It’s important to understand that colorectal cancer is a collective term used to describe cancer that starts in the colon, rectum, or both. These cancers can also be named colon cancer or rectal cancer, depending on where they start:
If either of these cancers spread, or metastasize, to the lungs, liver, or any other organ, it is called metastatic colorectal cancer. In most cases, the liver is the first to be affected, however, cells may also spread to the lungs, bones, brain, or spinal cord. Keep in mind that metastatic colorectal cancer is different than recurrent colorectal cancer, which is cancer that returns to the same part of the colon or rectum after treatment, rather than spreading to a different area of the body.
If you have been diagnosed with colon cancer, your doctor will recommend tests to determine if your cancer has spread, and if so, how far. This process is known as staging. Knowing the stage (extent) of your cancer will help your care team at Rocky Mountain Cancer Centers (RMCC):
Some staging tests your doctor could recommend may include imaging procedures such as abdominal, pelvic, and chest CT scans. In many cases, the stage of your cancer may not be fully determined until after colon cancer surgery.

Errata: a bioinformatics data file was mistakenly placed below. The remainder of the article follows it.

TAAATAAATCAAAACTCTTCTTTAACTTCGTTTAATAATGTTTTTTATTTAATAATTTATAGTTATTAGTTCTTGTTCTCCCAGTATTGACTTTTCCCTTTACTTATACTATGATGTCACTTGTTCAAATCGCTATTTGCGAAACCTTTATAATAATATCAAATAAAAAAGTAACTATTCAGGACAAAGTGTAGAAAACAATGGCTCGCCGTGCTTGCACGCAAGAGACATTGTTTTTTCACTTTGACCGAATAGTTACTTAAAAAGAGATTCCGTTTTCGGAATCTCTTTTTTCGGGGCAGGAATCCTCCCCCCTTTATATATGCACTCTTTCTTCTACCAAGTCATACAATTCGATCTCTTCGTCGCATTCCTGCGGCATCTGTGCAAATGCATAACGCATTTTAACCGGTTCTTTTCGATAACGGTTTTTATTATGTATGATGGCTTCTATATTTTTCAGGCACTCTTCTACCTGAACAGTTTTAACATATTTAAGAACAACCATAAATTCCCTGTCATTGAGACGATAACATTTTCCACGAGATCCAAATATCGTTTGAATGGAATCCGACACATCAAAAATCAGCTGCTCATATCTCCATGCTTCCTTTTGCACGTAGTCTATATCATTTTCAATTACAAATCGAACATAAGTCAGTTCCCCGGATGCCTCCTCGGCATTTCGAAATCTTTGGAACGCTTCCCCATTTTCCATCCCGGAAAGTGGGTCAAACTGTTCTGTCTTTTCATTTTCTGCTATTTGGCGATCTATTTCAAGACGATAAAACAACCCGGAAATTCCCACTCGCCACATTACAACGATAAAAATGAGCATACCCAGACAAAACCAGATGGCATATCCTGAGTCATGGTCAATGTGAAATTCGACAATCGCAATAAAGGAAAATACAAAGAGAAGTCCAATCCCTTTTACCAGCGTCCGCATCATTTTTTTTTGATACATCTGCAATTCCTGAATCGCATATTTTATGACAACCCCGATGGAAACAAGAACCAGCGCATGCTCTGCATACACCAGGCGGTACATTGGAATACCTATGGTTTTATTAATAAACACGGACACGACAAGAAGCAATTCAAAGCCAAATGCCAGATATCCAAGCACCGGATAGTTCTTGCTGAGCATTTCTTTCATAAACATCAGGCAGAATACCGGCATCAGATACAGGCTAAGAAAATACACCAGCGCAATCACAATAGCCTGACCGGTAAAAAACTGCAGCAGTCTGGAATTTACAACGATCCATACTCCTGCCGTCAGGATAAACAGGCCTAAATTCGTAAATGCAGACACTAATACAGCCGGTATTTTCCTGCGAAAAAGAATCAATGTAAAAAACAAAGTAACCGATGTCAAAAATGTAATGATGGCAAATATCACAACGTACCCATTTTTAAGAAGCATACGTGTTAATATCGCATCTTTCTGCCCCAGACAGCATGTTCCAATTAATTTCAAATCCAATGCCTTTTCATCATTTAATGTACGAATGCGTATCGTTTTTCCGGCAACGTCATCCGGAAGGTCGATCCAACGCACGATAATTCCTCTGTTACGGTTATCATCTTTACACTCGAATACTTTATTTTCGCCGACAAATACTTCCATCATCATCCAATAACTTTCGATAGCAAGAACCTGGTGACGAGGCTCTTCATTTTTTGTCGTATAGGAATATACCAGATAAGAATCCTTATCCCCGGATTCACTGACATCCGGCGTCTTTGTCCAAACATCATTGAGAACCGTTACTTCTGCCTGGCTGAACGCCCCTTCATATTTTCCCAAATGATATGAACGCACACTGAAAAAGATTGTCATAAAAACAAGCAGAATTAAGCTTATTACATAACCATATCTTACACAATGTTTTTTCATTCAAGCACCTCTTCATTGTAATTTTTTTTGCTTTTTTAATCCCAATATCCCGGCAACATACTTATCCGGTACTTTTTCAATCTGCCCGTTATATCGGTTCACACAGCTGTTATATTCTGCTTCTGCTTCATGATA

While there are many staging systems, the TNM system, created by the American Joint Committee on Cancer (AJCC), is the most widely used.
TNM stands for:
In your pathology report, the stage of your cancer will be indicated by Roman numerals that range from 0 to IV. As a general rule, the lower the number, the less the cancer has spread. By stage IV, the cancer is considered advanced and has spread (metastasized) to other areas of the body.
Below is a more detailed breakdown of how your doctor will describe colorectal cancer by its stage:
We at RMCC understand that a colorectal cancer diagnosis can be overwhelming. Just know that we are here for you every step of the way, focused on providing you with the best treatment and overall cancer care. From start to finish, we believe in treating the whole person, not just the disease.